A Democratic Senator from Illinois and presidential candidate, Douglas
fashioned his party's major attempt to avert disunion during the American
sectional crisis. Douglas was born in Vermont in 1813 and migrated to
Illinois at the age of twenty. Making a fortune in land speculation, he
turned to politics, winning election to the Illinois State Legislature
in 1836, the House of Representatives in 1842, and the Senate in 1846.
By 1853 he had taken up the cause of popular sovereignty, or a policy
of allowing territories to decide upon the matter of slavery for themselves.
Douglas hoped that this return to local control would remove the divisive
slavery issue from national politics, but instead it only enraged northerners,
including not only abolitionists but also many of his own Democratic constituents.
Douglas' Kansas-Nebraska Act of 1854 began the process of organizing the
two territories for statehood on this principle. The result was a bloody,
internecine struggle between pro-slavery and free-soil partisans in Kansas.
Republican orators like Lincoln began to find appreciative audiences when
they suggested that popular sovereignty really represented a part of a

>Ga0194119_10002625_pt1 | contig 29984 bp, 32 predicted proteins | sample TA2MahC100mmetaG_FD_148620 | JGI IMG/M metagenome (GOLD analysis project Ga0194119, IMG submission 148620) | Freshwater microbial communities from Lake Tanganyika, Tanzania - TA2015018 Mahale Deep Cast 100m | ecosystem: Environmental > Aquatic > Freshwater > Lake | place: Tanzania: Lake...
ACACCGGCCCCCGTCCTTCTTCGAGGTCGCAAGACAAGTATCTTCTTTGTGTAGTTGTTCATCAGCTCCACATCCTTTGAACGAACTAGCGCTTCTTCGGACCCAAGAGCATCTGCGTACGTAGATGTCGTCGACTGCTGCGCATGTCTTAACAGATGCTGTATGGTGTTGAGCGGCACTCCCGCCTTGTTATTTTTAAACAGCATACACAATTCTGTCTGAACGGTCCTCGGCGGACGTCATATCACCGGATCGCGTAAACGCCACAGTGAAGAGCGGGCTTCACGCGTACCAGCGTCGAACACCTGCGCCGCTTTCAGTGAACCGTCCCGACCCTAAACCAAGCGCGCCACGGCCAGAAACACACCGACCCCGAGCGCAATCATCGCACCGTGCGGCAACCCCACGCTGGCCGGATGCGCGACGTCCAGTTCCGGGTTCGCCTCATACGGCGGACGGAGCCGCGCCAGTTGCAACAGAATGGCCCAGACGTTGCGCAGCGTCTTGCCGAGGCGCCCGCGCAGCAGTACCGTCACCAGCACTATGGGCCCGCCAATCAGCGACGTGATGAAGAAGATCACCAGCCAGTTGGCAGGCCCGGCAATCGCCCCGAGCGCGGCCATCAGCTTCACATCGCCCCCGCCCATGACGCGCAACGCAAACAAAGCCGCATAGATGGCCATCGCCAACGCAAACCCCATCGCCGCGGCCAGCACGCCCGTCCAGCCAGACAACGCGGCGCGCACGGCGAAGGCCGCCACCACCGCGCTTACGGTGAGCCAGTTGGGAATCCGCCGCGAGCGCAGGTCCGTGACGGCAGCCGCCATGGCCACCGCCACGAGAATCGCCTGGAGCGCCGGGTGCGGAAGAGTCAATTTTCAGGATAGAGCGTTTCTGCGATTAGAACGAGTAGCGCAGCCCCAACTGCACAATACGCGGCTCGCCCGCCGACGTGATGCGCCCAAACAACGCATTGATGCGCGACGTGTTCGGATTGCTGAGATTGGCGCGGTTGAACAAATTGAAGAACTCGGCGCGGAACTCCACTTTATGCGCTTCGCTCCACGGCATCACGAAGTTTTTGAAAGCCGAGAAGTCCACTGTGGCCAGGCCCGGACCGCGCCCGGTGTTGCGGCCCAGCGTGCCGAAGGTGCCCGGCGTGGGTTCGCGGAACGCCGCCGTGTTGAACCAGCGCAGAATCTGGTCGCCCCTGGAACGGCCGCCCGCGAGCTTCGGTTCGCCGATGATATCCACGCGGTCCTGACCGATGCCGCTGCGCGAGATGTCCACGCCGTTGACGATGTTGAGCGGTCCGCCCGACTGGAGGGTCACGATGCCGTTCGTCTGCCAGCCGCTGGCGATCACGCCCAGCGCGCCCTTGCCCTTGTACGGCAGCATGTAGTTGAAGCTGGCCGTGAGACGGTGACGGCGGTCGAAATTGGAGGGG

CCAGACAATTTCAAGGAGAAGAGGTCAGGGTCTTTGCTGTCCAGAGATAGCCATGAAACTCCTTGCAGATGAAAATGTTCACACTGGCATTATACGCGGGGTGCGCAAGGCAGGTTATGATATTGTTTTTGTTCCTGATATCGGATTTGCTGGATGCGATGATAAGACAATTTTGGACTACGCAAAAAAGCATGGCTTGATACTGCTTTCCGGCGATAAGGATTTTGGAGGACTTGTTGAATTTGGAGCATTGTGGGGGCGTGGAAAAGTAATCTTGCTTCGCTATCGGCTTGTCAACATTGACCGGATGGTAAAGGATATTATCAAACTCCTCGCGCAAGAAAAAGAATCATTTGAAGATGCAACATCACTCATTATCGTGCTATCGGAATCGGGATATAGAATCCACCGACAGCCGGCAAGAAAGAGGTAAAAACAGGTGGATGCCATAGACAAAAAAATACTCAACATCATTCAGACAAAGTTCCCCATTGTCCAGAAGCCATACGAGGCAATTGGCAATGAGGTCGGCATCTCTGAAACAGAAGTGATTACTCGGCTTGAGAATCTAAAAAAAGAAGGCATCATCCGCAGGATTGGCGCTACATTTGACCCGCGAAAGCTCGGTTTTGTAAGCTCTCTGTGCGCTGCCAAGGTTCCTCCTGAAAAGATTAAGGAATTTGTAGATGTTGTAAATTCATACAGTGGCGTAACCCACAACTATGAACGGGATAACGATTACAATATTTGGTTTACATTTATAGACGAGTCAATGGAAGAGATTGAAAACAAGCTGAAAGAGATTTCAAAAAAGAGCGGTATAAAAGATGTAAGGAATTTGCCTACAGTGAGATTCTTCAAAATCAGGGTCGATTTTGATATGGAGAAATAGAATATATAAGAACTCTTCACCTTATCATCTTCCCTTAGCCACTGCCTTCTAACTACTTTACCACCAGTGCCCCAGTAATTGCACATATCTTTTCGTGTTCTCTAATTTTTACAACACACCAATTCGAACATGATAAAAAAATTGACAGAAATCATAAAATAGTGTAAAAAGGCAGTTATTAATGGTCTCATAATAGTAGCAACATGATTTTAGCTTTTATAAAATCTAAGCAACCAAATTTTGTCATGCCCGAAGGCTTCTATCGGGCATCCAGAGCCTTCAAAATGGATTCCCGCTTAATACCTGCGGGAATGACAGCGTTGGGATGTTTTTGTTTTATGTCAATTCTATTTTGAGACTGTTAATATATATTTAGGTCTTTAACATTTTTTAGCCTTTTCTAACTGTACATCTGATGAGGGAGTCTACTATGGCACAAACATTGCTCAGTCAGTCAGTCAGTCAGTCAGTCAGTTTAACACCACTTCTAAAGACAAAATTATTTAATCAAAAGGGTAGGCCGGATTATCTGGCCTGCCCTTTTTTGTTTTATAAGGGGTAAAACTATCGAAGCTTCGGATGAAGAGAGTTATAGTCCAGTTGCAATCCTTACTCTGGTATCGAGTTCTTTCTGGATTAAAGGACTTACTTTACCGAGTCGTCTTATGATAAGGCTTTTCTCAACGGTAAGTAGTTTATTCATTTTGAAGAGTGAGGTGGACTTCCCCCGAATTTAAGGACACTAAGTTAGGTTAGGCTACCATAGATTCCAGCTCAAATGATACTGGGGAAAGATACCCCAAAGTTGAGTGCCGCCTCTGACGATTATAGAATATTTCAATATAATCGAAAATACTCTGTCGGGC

larger southern conspiracy to throw open the entire Union to slavery.
In 1858 Douglas defended his Senate seat in a series of historic debates
with his challenger Lincoln. Here the two men articulated two distinct
visions of the Union and slavery's place in it. Lincoln argued that the
Declaration of Independence guaranteed African-Americans the same basic
rights as whites, even if the two groups were not social, moral and intellectual
equals. Douglas, for his part, rejected any notion of black equality and
appealed to Illinoisians' racist sentiments. While Lincoln bluntly demanded
that slavery be contained in the South and not allowed to expand into
the West, Douglas hoped that popular sovereignty would make the issue
a political moot point. While Douglas retained his seat in the election,
the debates made Lincoln a noted figure in the Republican Party and enabled
him to seek the presidency in 1860. Douglas died in 1861, several months
after his own failed presidential bid.
For more information about politics in the 19th century, please look at Lincoln/Net's Getting the Message Out! National Political Campaign Materials, 1840-1860 Web site.